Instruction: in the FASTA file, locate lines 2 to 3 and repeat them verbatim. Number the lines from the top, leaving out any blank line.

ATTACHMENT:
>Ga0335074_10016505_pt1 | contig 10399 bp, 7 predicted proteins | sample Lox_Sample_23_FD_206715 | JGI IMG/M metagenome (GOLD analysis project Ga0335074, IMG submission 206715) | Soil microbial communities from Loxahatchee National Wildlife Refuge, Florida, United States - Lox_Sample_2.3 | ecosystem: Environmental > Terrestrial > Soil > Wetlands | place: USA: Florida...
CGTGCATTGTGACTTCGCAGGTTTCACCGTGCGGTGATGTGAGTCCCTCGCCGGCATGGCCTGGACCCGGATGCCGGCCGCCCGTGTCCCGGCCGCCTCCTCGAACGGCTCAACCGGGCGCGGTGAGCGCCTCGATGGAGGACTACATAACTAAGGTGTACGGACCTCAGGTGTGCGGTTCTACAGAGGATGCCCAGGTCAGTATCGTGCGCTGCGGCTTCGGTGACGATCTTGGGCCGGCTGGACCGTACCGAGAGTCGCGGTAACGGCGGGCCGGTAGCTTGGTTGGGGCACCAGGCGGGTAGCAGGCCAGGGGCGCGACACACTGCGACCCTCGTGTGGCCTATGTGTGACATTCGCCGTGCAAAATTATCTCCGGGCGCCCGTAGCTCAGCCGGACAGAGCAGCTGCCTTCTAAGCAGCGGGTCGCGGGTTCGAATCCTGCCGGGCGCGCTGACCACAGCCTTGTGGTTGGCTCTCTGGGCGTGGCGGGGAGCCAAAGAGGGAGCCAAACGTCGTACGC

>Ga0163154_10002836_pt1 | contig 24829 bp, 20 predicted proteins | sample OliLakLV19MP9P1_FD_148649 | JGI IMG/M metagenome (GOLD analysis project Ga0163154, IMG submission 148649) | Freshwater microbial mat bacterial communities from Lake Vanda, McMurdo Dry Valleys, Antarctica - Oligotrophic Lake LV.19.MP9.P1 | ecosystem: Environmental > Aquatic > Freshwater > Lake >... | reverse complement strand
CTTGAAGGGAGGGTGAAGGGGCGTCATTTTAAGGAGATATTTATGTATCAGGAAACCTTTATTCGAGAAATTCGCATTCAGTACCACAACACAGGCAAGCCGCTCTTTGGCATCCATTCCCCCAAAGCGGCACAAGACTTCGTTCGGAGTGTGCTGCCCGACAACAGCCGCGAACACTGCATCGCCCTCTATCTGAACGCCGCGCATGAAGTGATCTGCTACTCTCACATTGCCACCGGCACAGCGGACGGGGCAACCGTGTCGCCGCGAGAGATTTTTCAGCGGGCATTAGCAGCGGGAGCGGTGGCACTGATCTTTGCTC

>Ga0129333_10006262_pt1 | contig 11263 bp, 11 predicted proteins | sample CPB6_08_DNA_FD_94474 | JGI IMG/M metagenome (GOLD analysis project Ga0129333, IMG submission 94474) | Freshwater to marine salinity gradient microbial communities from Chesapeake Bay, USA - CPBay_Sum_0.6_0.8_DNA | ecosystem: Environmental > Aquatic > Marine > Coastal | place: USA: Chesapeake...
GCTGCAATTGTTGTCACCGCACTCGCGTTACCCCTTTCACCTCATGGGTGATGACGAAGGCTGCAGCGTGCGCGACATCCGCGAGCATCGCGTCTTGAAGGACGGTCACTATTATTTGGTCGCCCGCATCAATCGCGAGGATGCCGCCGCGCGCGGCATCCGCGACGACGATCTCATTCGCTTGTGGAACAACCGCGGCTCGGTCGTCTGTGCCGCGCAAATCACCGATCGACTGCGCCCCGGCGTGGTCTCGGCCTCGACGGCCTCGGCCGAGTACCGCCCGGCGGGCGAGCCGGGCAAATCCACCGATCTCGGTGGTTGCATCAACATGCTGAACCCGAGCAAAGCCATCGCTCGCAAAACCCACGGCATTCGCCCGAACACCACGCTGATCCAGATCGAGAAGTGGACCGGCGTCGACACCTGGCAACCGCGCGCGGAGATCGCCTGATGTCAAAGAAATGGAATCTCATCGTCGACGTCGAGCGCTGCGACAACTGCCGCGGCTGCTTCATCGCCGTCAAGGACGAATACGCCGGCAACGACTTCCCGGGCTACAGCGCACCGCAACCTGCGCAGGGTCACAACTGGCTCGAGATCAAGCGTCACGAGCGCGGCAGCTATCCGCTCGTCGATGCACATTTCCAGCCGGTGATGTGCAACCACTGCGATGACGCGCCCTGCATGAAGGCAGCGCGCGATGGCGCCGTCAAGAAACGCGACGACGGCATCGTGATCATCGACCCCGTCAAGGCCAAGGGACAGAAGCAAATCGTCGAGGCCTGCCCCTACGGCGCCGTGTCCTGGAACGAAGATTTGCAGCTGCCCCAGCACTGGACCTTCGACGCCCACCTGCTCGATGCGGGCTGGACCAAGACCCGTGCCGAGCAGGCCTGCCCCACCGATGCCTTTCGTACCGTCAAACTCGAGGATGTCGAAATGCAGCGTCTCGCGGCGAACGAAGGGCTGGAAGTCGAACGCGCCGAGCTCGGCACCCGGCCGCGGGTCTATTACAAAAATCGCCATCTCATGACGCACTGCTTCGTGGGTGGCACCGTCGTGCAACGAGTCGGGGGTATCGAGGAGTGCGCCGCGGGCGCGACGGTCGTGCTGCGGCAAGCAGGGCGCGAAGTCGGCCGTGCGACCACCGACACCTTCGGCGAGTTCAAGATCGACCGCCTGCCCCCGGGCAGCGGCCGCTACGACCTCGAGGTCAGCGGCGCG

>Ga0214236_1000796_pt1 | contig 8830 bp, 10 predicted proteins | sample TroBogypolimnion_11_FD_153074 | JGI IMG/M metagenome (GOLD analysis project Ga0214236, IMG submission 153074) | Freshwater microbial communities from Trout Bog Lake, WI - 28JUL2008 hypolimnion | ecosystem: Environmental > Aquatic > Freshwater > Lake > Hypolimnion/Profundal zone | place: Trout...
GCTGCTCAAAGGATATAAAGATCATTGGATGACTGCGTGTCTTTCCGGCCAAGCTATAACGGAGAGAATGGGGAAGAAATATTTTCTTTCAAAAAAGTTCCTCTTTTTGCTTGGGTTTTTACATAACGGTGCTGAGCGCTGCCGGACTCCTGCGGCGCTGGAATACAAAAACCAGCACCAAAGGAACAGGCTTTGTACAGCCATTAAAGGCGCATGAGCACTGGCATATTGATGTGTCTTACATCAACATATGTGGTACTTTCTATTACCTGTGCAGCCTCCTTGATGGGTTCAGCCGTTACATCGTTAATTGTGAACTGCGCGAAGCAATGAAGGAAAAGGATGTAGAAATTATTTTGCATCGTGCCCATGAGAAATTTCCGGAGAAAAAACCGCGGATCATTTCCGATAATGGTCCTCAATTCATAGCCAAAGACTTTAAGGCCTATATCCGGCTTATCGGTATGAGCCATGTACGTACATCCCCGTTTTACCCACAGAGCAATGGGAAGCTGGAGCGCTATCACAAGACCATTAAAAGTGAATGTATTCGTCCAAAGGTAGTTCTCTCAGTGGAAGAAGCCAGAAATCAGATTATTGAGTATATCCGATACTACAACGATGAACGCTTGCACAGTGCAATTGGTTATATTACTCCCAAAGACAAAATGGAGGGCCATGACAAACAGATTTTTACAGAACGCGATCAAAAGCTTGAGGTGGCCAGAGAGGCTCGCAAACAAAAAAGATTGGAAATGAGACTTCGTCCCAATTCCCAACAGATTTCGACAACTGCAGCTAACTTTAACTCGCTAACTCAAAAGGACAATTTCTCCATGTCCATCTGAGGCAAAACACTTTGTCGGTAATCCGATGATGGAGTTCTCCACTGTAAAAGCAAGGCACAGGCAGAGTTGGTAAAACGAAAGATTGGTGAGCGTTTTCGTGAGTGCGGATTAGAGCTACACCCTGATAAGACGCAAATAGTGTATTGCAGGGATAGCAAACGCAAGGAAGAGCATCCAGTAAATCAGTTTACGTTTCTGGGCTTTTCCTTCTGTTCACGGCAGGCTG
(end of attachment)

CGTGCATTGTGACTTCGCAGGTTTCACCGTGCGGTGATGTGAGTCCCTCGCCGGCATGGCCTGGACCCGGATGCCGGCCGCCCGTGTCCCGGCCGCCTCCTCGAACGGCTCAACCGGGCGCGGTGAGCGCCTCGATGGAGGACTACATAACTAAGGTGTACGGACCTCAGGTGTGCGGTTCTACAGAGGATGCCCAGGTCAGTATCGTGCGCTGCGGCTTCGGTGACGATCTTGGGCCGGCTGGACCGTACCGAGAGTCGCGGTAACGGCGGGCCGGTAGCTTGGTTGGGGCACCAGGCGGGTAGCAGGCCAGGGGCGCGACACACTGCGACCCTCGTGTGGCCTATGTGTGACATTCGCCGTGCAAAATTATCTCCGGGCGCCCGTAGCTCAGCCGGACAGAGCAGCTGCCTTCTAAGCAGCGGGTCGCGGGTTCGAATCCTGCCGGGCGCGCTGACCACAGCCTTGTGGTTGGCTCTCTGGGCGTGGCGGGGAGCCAAAGAGGGAGCCAAACGTCGTACGC

>Ga0163154_10002836_pt1 | contig 24829 bp, 20 predicted proteins | sample OliLakLV19MP9P1_FD_148649 | JGI IMG/M metagenome (GOLD analysis project Ga0163154, IMG submission 148649) | Freshwater microbial mat bacterial communities from Lake Vanda, McMurdo Dry Valleys, Antarctica - Oligotrophic Lake LV.19.MP9.P1 | ecosystem: Environmental > Aquatic > Freshwater > Lake >... | reverse complement strand